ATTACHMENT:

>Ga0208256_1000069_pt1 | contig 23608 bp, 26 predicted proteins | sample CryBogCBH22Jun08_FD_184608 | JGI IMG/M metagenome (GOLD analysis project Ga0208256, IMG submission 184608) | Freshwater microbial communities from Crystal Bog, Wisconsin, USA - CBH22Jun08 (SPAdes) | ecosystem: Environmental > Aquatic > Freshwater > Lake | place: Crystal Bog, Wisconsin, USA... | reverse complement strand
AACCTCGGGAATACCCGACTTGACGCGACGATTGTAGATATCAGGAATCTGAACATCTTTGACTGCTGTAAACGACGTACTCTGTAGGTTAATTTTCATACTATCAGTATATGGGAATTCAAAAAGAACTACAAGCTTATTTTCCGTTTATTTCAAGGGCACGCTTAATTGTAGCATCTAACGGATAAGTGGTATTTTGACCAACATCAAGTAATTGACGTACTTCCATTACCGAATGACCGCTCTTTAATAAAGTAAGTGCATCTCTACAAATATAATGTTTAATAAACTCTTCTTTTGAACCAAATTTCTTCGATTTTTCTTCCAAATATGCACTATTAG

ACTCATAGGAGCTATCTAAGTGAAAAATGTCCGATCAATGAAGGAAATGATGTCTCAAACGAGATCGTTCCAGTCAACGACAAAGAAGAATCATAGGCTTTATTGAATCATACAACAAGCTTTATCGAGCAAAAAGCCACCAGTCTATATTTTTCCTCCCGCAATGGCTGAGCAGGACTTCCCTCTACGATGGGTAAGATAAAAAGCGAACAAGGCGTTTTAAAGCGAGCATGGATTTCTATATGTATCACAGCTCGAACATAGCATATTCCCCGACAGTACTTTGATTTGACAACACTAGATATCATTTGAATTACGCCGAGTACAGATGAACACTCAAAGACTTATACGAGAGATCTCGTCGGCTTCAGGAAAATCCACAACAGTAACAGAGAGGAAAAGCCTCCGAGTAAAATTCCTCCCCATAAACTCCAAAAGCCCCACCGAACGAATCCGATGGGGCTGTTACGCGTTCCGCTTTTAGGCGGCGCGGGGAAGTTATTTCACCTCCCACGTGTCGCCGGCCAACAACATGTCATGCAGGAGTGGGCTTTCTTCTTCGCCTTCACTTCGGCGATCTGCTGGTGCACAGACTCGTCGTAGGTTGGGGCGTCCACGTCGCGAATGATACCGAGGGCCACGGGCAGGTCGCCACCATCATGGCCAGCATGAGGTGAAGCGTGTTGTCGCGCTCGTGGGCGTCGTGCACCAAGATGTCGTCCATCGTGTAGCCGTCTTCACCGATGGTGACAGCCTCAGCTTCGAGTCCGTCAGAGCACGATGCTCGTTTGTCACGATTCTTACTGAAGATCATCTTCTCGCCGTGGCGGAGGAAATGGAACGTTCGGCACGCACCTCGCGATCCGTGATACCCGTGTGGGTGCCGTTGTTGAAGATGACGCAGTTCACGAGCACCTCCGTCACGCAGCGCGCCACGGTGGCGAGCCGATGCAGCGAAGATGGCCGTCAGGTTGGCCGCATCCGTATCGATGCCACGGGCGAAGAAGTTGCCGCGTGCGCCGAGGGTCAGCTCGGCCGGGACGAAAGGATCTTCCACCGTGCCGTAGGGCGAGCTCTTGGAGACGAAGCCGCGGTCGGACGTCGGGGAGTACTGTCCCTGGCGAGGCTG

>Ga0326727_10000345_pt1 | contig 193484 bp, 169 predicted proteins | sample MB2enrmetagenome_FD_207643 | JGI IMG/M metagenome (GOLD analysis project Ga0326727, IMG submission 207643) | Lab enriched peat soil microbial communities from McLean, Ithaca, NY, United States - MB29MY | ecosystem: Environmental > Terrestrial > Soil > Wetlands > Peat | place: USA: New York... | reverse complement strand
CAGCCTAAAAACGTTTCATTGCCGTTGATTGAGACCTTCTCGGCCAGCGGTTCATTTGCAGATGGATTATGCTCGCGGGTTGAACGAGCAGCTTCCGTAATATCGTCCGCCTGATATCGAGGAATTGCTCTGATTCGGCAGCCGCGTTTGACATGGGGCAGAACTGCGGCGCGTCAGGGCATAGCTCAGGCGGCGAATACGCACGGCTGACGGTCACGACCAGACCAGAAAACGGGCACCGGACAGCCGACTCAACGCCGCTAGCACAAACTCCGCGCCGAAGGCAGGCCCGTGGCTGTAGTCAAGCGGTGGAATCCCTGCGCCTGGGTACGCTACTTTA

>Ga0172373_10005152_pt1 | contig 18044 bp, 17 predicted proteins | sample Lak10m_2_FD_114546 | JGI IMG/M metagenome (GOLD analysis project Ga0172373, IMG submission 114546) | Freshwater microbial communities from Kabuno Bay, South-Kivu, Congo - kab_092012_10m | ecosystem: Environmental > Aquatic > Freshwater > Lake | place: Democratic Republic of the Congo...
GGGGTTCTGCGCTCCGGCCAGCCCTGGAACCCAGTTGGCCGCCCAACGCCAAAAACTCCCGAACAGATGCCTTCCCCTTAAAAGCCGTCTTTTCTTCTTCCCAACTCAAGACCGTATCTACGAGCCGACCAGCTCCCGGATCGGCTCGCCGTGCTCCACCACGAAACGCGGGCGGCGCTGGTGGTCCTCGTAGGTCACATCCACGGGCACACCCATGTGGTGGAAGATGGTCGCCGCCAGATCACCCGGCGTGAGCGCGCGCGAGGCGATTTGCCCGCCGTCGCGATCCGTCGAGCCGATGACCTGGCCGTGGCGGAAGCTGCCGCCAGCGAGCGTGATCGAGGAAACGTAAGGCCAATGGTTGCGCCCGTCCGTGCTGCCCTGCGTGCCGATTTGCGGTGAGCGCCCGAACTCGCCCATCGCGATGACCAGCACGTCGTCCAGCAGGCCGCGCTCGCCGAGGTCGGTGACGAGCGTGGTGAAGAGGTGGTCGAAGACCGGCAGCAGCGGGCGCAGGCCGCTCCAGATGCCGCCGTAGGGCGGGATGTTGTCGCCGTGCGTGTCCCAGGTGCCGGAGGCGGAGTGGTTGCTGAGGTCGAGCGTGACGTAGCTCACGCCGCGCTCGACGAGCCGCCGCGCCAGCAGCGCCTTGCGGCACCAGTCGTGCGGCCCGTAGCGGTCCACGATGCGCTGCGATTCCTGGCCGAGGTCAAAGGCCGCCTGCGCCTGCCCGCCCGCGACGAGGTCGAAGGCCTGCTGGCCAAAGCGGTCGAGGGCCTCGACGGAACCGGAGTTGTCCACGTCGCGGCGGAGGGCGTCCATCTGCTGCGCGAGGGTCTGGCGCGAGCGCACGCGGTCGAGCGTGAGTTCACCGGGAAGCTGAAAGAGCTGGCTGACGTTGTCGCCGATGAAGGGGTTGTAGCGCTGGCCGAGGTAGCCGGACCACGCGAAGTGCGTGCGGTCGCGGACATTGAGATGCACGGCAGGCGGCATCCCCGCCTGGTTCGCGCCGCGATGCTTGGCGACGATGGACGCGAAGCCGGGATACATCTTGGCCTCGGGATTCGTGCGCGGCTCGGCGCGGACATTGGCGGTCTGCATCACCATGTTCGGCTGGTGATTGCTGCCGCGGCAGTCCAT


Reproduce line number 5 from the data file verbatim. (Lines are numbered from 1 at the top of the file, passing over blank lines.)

CAGCCTAAAAACGTTTCATTGCCGTTGATTGAGACCTTCTCGGCCAGCGGTTCATTTGCAGATGGATTATGCTCGCGGGTTGAACGAGCAGCTTCCGTAATATCGTCCGCCTGATATCGAGGAATTGCTCTGATTCGGCAGCCGCGTTTGACATGGGGCAGAACTGCGGCGCGTCAGGGCATAGCTCAGGCGGCGAATACGCACGGCTGACGGTCACGACCAGACCAGAAAACGGGCACCGGACAGCCGACTCAACGCCGCTAGCACAAACTCCGCGCCGAAGGCAGGCCCGTGGCTGTAGTCAAGCGGTGGAATCCCTGCGCCTGGGTACGCTACTTTA